I really wanted to bring in (mostly) native plants in a soft metallic palette which included silvers (Eucalyptus polyanthemos), copper-bronzes (Leptospermum ‘Burgundy’) and grey-greens (Dianella ‘Cassa Blue’) but my hero, undoubtedly was my dead-but-not-done tree. My message about the value of generational collaboration, and the often overlooked value of old trees (and old people) was warmly embraced by those who came to see the garden.
What was an obstacle you had to overcome and how did you do it?
The most difficult challenge I encountered in this process was sourcing suitable plant material as Australian natives are typically not available in an advanced size that is appropriate for a show garden display. This was compounded by some unusual weather conditions in the months leading up to the show with a much cooler, wet spring and summer, and many plants not “coming on” as normal, for the growers. As the weather finally warmed up in early March, strong demand for native plants led to even wider impacts on suitable plant availability. These issues were widely experienced within the industry and students presenting plant designs at the show needed to make many changes to their plant choices as, with the deadline looming, it was necessary to respond to what was available. I owe many thanks to Bonnie at Humphris and Laura at Yarra View Nursery for their amazing support and dedication to the industry by going above and beyond to showcase the best plants under difficult external conditions.
What piece of feedback will you always remember?
For me, what I took away was just how well everybody responded to my display. It was so validating to watch the faces of people as they took in the garden, not knowing I was the designer, and I got a lot of joy out of seeing the moment when folks cracked a big smile as they recognised the fire-pit and beautiful Australian/New Zealand plants as a setting they could imagine using in their own homes. So many people told me how much they loved the harmonious colour scheme and the textures. Almost all were amazed when I pointed out that the “Grass Tree” was a very achievable trick that anyone could make at home. I even fooled a few experts until they looked more closely and discovered my own cheeky idea of using a local indigenous Knobby Club Rush (Ficinia nodosa) and building a brushwood plant stand that looked like the real thing.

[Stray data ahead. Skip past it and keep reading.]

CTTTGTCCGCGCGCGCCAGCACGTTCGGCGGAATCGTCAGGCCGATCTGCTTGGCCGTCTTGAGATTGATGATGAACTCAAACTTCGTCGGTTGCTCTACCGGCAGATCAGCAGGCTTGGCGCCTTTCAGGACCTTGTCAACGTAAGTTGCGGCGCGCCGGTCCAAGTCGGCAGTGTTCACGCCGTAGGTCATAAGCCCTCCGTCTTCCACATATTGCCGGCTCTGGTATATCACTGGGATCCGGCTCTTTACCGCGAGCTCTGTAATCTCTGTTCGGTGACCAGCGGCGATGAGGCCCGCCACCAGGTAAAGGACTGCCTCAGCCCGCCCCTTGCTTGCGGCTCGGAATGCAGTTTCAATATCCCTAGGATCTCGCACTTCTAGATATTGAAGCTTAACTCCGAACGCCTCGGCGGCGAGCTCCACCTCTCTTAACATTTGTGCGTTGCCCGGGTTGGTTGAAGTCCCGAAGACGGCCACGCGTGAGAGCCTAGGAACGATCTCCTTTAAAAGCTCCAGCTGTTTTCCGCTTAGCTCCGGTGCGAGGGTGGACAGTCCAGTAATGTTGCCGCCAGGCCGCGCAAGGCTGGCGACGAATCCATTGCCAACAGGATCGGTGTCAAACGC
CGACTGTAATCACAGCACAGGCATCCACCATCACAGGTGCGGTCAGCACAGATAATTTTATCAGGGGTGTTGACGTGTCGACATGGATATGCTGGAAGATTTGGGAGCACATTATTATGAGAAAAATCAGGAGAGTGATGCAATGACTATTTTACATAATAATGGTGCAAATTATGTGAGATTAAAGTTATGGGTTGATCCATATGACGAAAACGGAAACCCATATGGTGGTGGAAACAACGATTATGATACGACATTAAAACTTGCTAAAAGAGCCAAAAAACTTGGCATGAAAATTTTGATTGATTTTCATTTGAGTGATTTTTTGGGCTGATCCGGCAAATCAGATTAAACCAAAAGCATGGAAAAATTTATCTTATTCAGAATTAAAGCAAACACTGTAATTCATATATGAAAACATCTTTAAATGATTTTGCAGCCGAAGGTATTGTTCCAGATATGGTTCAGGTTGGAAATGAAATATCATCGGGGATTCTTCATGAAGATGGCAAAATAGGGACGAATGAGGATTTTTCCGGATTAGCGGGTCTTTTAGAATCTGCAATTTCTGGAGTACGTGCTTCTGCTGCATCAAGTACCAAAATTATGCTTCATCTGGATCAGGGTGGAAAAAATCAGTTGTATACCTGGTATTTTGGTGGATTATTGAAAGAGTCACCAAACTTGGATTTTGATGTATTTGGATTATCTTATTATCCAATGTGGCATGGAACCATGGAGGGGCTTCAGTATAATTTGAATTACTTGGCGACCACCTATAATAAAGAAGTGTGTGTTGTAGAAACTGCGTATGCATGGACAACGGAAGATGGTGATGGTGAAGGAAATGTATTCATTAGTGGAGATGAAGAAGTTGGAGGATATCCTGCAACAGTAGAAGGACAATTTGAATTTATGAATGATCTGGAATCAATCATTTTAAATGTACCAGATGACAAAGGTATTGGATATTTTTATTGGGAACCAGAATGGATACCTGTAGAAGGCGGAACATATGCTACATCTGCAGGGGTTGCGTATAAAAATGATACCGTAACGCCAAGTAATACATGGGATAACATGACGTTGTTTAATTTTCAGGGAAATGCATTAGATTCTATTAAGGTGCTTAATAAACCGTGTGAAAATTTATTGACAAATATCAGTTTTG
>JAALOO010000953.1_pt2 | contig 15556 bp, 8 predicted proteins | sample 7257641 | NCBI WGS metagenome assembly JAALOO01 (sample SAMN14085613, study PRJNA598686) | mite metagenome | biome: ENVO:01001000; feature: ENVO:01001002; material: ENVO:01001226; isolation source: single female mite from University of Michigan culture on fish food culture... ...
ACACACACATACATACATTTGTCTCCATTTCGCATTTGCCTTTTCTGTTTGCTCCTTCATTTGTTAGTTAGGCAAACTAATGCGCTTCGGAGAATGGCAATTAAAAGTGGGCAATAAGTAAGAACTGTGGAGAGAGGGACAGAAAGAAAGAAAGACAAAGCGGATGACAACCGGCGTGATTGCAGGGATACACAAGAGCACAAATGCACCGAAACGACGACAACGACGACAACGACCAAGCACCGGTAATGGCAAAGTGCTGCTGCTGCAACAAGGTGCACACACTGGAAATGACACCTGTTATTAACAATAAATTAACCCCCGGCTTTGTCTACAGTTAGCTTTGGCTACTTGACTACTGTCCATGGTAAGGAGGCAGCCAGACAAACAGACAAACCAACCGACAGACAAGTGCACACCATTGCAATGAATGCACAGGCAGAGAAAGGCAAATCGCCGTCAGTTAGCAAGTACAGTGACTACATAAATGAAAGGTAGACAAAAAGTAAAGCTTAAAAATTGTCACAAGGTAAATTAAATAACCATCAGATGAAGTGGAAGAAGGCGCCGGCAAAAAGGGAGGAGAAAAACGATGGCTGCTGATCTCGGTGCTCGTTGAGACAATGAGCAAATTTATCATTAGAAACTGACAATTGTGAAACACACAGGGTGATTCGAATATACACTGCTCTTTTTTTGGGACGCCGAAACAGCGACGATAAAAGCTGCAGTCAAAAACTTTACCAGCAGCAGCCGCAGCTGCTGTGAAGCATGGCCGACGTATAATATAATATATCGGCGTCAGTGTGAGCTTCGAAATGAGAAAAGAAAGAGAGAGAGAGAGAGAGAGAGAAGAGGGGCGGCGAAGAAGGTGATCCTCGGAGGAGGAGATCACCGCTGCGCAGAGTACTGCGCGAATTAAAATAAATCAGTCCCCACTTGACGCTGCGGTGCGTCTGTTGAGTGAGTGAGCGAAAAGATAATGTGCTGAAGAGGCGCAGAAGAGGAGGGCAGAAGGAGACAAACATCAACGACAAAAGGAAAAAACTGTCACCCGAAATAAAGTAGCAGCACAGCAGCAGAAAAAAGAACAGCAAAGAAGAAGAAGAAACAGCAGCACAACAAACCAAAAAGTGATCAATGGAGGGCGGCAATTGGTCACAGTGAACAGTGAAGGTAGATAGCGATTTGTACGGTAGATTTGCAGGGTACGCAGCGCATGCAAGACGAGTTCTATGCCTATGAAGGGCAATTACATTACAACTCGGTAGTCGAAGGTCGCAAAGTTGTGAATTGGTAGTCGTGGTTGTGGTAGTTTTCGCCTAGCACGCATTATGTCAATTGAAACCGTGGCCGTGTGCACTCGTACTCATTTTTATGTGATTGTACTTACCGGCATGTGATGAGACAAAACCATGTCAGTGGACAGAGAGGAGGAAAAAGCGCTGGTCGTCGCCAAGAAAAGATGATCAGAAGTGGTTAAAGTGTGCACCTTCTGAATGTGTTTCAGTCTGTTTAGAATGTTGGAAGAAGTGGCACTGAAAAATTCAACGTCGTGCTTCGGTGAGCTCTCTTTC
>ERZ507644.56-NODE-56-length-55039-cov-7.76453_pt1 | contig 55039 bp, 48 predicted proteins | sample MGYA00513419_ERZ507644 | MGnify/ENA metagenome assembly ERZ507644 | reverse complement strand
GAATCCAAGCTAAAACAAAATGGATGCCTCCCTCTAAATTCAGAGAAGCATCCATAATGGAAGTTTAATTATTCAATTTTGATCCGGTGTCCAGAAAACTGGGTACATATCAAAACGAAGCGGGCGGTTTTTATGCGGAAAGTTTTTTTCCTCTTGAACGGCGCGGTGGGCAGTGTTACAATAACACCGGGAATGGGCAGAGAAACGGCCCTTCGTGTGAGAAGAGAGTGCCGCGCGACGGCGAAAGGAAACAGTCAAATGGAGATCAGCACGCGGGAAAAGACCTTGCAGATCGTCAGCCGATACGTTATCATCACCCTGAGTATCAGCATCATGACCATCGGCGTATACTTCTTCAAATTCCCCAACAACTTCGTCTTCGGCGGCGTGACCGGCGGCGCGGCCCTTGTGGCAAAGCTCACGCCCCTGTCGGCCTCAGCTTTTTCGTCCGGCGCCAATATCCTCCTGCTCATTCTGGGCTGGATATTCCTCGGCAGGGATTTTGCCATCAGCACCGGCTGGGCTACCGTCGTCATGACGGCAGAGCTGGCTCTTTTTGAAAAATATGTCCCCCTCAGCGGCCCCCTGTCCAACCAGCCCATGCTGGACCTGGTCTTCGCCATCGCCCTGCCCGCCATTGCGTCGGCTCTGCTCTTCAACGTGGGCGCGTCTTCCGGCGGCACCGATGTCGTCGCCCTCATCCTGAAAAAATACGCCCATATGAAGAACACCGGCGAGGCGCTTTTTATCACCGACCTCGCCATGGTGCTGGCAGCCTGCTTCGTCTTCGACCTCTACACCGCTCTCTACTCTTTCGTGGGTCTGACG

I mostly just enjoyed seeing how I could make people happy with the thing I had made.
The stage is yours, what do you want to say?
Coming off 18 months of very debilitating and life-changing illness, I was concerned that getting back up and running would be too much for me but I have been so fortunate to be able to come back to complete the final unit of my Diploma of Landscape Design at Swinburne, Wantirna. The project planning skills I have developed and the physical need to build my display stage, craft all of the elements and move all those pots and mulch has been a great motivator to push myself hard to rebuild both my body and my life. I have gained some work from the show and I am grateful to all at Swinburne who gave their support as, without this opportunity, I would not have been so optimistic about my future in an industry that I am so passionate about.
I have been personally heartened by just how many brilliant and talented women were involved at all levels with our student group at the show, along with the many amazing and wonderful blokes who gave so much advice and support.
I’d like to thank all those who helped me along the way. Many hands made this happen and I will not forget all those who gave so much to me.
Encouraging Women in Horticulture acknowledges the Traditional Owners of the land, sea and waters and their continuing connection to their culture. We recognise the Kulin nation are the Traditional Owners of the land much of EWHAs work is done on. We pay our respects to their Elders past and present.